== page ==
Fraudsters, terrorists and miscreants can now travel more easily across borders because they no longer have to pay big bucks to the shady passport maker down the alley.
“It will give information on how to send us required info after purchase.” The cost is $5,900 or 24.748 bitcoins. No doubt, some of the scores of fake-passport sites are fraudulent traps. After all, victims — who are criminals themselves — aren’t going to report their activities to the authorities.
But you don’t need to go to the dark web to find such services. A Google search on “novelty id” or “replacement bank accounts” reveals millions of results. A quick trawl shows websites that offer to replace wage slips, tax documents, bank accounts, utility bills, identity cards and passports. Some even provide buy-one, get-one-free services!
The terms and conditions on most of these sites say that buyers purchase with the understanding they won’t use the documents for unlawful purposes. The seller supplies them with the understanding that the documents are for “novelty and entertainment purposes only.” Ha! These caveats are intended as defenses against any prosecution.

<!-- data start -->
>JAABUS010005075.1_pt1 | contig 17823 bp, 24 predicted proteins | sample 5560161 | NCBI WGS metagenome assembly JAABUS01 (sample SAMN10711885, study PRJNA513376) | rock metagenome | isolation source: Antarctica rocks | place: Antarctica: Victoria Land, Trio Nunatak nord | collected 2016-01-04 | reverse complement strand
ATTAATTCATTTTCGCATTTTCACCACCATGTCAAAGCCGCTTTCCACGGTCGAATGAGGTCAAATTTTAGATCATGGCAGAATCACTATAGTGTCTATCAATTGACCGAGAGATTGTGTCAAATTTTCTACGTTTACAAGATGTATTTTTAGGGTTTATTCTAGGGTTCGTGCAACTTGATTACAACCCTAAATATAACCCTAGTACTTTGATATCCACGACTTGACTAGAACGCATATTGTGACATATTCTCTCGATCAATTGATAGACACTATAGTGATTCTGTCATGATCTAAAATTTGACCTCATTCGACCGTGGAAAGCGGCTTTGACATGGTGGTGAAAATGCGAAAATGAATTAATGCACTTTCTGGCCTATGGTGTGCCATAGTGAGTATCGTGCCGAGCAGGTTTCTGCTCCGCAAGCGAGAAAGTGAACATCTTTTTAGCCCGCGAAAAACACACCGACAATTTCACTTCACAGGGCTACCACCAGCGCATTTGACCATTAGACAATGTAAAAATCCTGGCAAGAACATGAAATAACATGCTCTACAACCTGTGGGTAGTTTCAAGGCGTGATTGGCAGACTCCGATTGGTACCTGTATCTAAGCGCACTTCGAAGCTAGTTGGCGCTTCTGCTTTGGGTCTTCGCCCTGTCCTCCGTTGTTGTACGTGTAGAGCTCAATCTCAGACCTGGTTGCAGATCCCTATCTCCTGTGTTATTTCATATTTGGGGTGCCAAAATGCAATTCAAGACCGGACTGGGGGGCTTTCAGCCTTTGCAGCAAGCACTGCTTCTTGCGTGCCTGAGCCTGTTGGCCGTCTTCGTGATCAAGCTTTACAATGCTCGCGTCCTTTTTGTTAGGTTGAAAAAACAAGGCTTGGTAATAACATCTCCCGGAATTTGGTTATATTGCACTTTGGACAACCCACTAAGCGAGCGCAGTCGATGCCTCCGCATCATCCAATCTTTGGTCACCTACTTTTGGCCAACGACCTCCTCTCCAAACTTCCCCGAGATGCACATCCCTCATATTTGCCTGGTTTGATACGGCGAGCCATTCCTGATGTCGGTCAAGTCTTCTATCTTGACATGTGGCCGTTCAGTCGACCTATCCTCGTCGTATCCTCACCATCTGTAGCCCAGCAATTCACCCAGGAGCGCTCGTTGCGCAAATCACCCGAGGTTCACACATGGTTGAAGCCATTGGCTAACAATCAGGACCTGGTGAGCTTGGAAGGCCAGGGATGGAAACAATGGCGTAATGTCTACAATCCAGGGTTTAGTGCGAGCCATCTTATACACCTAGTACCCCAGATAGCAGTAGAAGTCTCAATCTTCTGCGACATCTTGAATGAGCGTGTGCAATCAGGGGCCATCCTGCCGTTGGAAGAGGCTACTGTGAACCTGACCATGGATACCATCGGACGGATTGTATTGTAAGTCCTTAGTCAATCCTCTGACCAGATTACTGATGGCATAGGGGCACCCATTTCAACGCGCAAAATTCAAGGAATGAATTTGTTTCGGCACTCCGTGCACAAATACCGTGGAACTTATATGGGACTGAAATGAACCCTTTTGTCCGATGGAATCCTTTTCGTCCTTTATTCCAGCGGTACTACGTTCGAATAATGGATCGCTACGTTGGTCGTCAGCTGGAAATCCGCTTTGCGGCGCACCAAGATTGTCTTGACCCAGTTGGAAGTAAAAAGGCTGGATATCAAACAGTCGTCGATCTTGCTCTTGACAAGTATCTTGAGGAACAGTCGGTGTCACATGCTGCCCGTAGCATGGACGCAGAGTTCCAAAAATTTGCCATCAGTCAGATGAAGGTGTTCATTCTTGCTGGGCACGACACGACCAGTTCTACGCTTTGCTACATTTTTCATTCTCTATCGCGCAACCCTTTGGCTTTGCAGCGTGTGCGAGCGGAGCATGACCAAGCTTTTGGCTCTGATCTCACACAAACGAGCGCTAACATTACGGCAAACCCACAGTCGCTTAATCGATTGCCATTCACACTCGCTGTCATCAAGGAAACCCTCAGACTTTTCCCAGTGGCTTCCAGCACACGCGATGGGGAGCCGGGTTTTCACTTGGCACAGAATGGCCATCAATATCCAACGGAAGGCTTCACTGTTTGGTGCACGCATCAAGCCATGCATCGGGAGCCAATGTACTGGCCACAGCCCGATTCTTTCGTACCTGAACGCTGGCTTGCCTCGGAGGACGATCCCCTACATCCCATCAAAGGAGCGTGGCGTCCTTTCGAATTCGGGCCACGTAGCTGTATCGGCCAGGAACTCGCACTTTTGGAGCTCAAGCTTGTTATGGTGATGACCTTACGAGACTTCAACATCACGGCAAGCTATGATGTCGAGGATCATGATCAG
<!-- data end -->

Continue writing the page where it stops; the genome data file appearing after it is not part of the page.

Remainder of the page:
However, in the U.K., the Fraud Act 2006, section 6, says a person is guilty of an offense “if he has in his possession or under his control any article for use in the course of or in connection with any fraud.”
Considering the overall content of these sites — copy extolling the products’ quality, printing techniques and security fixtures versus the fine-print disclaimers — I doubt if any jury would give the site owners or customers the benefit of the doubt.
Most of these sites, of course, don’t contain postal addresses. A “whois” search of sites’ IP addresses reveals companies outside the jurisdiction of the host targets.
For example, a website selling fake U.K. passports and documents could reside in Sweden or even change the location of its servers and company every six months to avoid investigation and detection.